Editor's note

Editor’s note issue 11

What I’m striving for is authenticity; none of it is real.
– WG Sebald

I mean that the self-referentiality of my novel is a way of exploring how fiction functions in our real lives—for good and for ill—not a way of mocking fiction’s inability to make contact with anything outside of itself. My concern is how we live fictions, how fictions have real effects, become facts in that sense, and how our experience of the world changes depending on its arrangement into one narrative or another.

– Ben Lerner, in conversation with Tao Lin for The Believer

THE SOUTH CIRCULAR celebrates its third birthday with the publication of this, our eleventh issue. I don’t lie or exaggerate when I tell you that at the outset, when all I had was an idea and convictions, I could absolutely imagine and not imagine this anniversary ever happening: it would always just be me, we would grow to a staff of twenty-five; the stories would speak for themselves, the stories would win prizes; we’d find an office in an old shop-front in Dublin 8, we’d open a second office in Toronto; we’d always only publish four stories, we’d sometimes publish five; and so on. The narrative that is THE SOUTH CIRCULAR has been moved, by and large, by the writers who have offered their work to us for publication, the very act of which causes them not to imagine a different future, but to live it.

And time and time again, during this year in Toronto, something which has emerged as an unplanned residency of the mind, I imagine multiple and fluid narratives, as I navigate our new home, the consolations of what I have over what I have left behind, the creation of new touchstones. We are bombarded by opportunities here (choosing is the hard part), a place of diversity and equality where, apparently, no one culture prevails, where youth as well as age are relevant to ability, where you are what you say you are and you must leave your beloved idioms at the door. In the space of one day, the narratives alternate along the lines of ‘What’s for ya won’t pass ya’ (our comparable future) and the kind of leanness we might be ill-equipped to endure (because of our past). The fictions, as Ben Lerner says and Sebald alludes, become our facts, our authenticity.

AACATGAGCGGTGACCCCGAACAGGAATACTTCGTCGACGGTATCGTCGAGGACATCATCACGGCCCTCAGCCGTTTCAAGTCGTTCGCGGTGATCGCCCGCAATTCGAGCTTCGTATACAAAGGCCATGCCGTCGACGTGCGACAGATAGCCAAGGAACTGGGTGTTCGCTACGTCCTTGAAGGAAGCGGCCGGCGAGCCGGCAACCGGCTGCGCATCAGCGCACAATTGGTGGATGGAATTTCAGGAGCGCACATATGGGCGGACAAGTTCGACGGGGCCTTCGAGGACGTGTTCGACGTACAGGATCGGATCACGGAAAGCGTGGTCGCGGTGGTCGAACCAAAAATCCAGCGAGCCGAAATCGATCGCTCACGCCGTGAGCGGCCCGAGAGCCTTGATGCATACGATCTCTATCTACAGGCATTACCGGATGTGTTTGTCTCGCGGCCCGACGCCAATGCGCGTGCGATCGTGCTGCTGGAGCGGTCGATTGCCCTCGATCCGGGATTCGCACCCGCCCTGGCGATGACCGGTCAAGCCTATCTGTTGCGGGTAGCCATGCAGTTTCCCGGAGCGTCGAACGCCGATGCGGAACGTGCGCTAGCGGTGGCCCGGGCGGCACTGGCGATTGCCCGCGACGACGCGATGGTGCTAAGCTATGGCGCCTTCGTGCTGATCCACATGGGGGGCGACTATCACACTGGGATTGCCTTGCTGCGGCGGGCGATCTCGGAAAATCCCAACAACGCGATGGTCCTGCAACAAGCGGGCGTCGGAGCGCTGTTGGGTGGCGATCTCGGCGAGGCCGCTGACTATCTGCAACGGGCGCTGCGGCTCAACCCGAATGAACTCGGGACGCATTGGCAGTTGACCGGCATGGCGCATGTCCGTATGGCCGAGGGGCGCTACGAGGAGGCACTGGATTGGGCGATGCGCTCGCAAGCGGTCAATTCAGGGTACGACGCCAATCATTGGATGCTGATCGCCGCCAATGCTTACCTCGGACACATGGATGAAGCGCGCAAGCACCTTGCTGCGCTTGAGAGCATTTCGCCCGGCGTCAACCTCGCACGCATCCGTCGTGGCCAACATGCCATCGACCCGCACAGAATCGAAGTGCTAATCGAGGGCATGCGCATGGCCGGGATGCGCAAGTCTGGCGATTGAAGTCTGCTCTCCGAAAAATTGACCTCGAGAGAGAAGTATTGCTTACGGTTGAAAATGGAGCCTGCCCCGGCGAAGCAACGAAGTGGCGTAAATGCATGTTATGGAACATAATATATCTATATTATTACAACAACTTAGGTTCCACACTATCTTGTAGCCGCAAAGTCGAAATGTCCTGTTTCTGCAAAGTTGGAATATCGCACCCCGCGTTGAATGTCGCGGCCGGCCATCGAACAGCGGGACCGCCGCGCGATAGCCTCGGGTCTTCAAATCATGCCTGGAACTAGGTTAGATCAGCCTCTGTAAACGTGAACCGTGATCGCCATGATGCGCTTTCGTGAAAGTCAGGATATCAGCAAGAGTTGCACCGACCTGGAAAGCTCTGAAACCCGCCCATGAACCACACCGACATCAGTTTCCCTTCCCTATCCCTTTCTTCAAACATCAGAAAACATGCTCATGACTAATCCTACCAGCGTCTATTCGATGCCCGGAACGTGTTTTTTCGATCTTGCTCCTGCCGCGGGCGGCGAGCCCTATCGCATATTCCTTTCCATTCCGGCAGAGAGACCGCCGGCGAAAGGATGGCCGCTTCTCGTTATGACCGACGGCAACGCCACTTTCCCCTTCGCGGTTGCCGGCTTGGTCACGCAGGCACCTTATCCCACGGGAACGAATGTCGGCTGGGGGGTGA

In the spirit of, or as a result of, this change, this new normal, this new fiction of our own making, we bring you five (not four, see?) stories engaged with moments of diversion, in places their characters might rather not be. After Michael Garvey’s captured protagonist’s pen runs out, do you already know what happens in the white space that follows? Christopher Ringrose’s young man rethinks his brief ‘friendship’ with the mysterious Vincent. Vicki Thornton’s child character sees something she can never unsee while Bethany William’s Fi seems to have prepared for her pregnancy since the death of her mother when she was just thirteen. And Siobhán Harte’s care worker will do it all again tomorrow – the same only different. But this is not to divert, either, away from the powerful fictions happening within the actual limits of these little stories; they are familiar and strange and entertaining.

Accompanying her image with text, in the publication in which it first appeared, Laurie Kang said this of 33 Circles: ‘An exercise is repeated an arbitrary thirty-three times over wherein light-sensitive, photographic paper is exposed and torn to make collages and photograms. Circles: various compositions.’ There were several, if not actually thirty-three, images we could have chosen to detail on the cover of this issue of THE SOUTH CIRCULAR. The one you see is the one we wanted you to see. It could have been so different.

 

Aoife Walsh

 

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